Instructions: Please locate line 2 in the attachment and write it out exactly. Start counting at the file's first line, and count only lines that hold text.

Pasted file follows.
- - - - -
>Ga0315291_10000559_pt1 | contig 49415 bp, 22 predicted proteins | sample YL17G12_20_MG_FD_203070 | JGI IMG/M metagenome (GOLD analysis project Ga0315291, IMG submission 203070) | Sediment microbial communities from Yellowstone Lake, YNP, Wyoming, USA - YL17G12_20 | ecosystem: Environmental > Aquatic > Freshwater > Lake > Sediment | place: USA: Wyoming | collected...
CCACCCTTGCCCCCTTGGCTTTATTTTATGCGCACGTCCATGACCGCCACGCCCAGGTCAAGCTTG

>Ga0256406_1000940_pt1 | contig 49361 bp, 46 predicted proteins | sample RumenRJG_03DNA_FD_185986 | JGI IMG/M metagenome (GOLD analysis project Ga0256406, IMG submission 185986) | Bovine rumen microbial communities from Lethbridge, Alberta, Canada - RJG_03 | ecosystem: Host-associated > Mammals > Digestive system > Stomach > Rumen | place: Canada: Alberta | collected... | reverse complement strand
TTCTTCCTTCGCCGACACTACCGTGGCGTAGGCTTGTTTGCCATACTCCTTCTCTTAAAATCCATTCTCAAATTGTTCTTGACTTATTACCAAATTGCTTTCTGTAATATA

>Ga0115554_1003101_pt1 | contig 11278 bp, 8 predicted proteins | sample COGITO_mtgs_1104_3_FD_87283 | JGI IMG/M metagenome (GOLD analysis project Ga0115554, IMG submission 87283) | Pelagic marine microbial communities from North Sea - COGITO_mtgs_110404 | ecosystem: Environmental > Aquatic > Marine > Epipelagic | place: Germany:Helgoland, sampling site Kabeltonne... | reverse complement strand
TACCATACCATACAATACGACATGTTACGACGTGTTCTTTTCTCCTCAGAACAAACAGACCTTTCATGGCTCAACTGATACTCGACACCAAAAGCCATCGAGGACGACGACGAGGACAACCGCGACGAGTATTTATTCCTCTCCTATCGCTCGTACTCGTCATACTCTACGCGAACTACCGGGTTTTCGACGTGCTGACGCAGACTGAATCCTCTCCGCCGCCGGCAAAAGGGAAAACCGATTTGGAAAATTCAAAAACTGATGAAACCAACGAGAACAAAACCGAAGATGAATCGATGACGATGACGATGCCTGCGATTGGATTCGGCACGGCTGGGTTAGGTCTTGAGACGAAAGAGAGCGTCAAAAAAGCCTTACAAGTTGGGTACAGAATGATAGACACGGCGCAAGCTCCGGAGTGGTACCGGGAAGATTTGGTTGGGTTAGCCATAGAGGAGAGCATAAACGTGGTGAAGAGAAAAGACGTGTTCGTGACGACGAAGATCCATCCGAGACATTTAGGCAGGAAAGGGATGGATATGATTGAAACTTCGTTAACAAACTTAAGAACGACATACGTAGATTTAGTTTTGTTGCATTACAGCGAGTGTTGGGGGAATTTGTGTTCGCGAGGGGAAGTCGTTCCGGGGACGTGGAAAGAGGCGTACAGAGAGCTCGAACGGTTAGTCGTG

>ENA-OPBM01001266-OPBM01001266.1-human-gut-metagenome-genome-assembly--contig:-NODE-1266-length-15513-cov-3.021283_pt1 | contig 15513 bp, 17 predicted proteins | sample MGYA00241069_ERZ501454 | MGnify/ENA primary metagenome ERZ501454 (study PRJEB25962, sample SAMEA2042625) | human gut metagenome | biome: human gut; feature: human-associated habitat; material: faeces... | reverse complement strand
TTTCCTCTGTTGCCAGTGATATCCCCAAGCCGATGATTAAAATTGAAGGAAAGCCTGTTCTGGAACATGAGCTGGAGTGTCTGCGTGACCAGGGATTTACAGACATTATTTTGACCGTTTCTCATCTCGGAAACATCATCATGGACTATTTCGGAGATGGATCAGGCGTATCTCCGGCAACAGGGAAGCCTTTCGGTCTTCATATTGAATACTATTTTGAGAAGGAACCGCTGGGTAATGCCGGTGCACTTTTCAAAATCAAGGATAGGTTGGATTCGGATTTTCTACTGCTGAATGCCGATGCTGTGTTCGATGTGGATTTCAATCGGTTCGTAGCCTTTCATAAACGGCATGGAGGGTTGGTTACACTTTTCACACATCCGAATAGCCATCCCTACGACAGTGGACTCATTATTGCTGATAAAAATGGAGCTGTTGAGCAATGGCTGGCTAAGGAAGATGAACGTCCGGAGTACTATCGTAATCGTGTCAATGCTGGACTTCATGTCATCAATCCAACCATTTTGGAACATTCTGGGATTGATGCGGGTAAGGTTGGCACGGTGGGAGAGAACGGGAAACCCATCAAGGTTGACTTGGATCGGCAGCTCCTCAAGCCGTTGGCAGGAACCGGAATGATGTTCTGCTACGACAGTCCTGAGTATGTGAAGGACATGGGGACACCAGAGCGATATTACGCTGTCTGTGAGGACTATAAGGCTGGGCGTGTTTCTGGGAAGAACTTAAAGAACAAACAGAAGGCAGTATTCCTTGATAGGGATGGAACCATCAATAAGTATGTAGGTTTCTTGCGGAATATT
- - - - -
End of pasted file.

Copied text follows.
CCACCCTTGCCCCCTTGGCTTTATTTTATGCGCACGTCCATGACCGCCACGCCCAGGTCAAGCTTG